So, things aren't going quite as you planned on your puppy's first night home. How to stop your puppy from crying has become your top priority - it's almost like having a newborn. Your puppy is in a new, unfamiliar place, and if he was taken from his mother and siblings, he is probably suffering from separation anxiety. The only way he can communicate his loneliness and fear is by squalling. So what do you do?
Tire him out
Don't let your puppy take a cozy nap at your feet right before bed. Keep him up and active, romping with him to help him get worn out. If he is ready to keel over asleep the minute you put him in his bed or crate, your puppy will be too tired to put up a fuss. This alone is one of the best ways to stop your puppy from crying.
Limit food and water before bed
Cut your puppy off from food and water about an hour before bedtime. If he goes to bed with a full stomach and bladder, you'll be getting up more than once during the night to let him out. If you are early to bed and late to rise, you'll probably have to make at least one midnight trip to keep him from going to the bathroom in the house, but you can minimize these trips by limiting the number of after-dinner snacks and sips.
Keep him close
If possible, let the puppy sleep in your room with you. Animal experts say that this lets your puppy feel as though he is part of your pack. Do not, however, let him sleep in your bed. As pack leader, you get the best place to sleep. The puppy should be on the floor on a soft dog bed or in a crate if you are crate-training.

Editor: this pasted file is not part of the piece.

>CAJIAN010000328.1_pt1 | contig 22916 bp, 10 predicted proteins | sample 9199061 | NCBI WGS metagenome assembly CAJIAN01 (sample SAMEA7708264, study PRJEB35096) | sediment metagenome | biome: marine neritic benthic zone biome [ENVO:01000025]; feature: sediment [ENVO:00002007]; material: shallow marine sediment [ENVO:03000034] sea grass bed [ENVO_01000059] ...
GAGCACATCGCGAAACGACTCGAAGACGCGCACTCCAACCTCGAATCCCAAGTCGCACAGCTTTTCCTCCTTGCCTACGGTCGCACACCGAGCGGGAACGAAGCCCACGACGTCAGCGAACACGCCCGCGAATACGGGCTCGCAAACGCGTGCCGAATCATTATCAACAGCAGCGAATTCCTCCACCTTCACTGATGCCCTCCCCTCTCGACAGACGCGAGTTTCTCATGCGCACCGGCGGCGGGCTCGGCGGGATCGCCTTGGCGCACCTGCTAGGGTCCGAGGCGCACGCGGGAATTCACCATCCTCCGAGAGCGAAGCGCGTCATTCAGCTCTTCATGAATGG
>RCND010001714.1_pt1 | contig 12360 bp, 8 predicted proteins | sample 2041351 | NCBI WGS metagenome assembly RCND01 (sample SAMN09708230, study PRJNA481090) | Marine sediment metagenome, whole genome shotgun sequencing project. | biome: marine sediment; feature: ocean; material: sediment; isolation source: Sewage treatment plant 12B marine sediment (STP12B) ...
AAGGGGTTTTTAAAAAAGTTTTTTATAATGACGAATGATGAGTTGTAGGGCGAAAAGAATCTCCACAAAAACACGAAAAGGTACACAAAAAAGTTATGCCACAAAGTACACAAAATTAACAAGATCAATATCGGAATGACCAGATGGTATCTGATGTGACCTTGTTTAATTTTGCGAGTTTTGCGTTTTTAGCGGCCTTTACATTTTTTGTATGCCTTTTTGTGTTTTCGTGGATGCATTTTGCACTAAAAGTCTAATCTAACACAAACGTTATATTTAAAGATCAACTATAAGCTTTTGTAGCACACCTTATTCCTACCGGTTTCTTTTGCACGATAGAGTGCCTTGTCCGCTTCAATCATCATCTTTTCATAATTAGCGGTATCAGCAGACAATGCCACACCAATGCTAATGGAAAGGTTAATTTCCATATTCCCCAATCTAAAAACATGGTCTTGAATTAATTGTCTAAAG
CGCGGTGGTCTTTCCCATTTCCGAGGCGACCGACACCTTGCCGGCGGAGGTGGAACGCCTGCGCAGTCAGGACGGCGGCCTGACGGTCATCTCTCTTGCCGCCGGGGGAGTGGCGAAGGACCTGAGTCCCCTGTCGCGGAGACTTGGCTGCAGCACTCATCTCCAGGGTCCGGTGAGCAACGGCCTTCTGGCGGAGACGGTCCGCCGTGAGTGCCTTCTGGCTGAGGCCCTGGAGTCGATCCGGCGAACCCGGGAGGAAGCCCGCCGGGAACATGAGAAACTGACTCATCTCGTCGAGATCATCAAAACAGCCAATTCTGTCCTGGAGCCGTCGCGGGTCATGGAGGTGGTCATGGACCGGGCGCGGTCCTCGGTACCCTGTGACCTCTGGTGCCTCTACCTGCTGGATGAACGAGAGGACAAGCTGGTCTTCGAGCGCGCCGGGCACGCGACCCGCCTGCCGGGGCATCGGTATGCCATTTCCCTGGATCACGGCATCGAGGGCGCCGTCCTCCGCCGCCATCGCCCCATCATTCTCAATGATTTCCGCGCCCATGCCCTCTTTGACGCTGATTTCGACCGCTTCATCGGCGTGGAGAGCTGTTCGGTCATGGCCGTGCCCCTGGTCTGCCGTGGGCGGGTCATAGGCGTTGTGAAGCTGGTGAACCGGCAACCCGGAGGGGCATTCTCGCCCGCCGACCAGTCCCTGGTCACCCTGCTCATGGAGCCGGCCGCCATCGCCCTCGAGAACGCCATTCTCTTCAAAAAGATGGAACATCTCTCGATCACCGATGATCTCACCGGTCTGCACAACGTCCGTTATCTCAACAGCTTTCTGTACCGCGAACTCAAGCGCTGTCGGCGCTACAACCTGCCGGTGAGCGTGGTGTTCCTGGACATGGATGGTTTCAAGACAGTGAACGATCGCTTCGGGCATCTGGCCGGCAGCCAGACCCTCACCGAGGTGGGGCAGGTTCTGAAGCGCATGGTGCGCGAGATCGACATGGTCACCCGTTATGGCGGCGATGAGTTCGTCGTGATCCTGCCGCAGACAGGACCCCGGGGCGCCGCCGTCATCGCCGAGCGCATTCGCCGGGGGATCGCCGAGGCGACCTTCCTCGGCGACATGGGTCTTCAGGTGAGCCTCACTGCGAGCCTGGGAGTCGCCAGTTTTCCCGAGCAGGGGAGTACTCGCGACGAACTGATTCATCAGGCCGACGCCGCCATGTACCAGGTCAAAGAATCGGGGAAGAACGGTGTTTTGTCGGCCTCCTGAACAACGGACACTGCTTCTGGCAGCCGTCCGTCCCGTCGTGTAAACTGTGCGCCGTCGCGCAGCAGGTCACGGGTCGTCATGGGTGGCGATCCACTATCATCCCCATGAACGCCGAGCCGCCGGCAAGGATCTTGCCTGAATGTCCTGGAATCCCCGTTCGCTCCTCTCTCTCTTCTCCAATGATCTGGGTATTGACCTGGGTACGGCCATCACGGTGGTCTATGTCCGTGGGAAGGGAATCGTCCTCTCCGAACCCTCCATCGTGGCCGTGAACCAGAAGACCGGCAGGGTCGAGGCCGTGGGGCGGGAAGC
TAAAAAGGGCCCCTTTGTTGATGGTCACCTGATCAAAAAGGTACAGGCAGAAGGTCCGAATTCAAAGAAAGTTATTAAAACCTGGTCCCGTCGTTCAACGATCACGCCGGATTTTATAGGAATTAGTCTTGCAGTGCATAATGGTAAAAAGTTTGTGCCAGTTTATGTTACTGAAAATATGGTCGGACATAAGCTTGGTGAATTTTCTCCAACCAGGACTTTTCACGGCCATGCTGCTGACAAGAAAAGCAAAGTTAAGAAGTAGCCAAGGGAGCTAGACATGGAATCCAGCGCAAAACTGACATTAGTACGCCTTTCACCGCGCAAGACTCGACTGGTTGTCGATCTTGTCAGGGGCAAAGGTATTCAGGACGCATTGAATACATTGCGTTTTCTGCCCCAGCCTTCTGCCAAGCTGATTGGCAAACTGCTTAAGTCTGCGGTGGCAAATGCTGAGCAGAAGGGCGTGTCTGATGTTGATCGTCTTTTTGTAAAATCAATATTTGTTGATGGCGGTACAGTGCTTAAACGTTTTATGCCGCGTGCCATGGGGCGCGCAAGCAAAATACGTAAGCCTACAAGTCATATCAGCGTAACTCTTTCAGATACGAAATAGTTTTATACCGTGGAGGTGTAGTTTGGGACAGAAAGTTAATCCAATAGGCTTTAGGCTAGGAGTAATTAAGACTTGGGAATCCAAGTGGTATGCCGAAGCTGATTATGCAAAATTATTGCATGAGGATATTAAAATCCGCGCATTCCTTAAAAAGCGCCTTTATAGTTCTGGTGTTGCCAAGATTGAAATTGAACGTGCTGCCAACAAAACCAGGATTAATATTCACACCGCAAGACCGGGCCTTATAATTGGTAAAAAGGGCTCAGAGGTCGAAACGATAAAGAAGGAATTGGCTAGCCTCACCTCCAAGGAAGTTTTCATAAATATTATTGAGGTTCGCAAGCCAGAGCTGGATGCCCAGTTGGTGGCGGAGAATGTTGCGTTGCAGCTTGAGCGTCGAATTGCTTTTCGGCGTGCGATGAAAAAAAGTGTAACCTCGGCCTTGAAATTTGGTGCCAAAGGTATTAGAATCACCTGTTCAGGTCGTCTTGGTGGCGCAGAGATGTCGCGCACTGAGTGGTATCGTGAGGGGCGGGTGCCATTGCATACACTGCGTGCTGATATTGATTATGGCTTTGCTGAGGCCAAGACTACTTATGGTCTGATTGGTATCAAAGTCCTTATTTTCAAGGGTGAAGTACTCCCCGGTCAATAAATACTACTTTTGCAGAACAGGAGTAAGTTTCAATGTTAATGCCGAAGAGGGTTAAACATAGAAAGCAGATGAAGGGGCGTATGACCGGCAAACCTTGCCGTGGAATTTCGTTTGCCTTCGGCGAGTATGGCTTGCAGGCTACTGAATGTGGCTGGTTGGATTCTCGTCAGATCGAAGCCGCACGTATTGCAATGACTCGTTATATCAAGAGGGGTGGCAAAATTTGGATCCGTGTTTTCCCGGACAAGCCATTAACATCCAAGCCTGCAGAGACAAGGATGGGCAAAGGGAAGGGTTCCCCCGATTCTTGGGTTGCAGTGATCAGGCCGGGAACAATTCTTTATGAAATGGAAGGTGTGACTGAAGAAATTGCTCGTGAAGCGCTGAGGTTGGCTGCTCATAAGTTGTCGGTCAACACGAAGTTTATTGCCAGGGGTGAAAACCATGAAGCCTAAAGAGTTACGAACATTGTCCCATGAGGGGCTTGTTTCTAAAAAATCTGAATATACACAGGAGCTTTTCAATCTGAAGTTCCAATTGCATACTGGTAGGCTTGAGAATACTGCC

Use music to calm
Playing soft music can provide calm and comfort on your puppy's first night home. Sue Raimond, who pioneered harp enrichment/therapy for pets and spoke at Tufts University's International Veterinary Symposium on Hospice Care for Animals, maintains that music can relieve your puppy's stress levels and cause him to relax or even fall asleep.
When crying continues
If the worst happens and pitiful yelps, whimpers and wails begin to emit from your new bundle of joy, do a quick rundown of possible distresses he could be signaling. A puppy can "hold it" about an hour longer than his age in months. This means a four-month-old puppy can make it only five hours before urgently needing a bathroom break.
If your puppy has already relieved himself in the right place, perhaps he just needs a quick soothe (a pat and a gentle word should suffice). If he continues to whine, a gentle shake by the scruff and a firm "hush" could be in order. Some trainers suggest filling a metal can with marbles and shaking it each time your puppy howls, with an accompanying "hush" as a way to stop your puppy from crying.
You can make it through your puppy's first night home. How to stop your puppy from crying is up to you, but remember, just as with a child, consistency is key. Decide on a plan of action and a specific method of discipline and stick with it.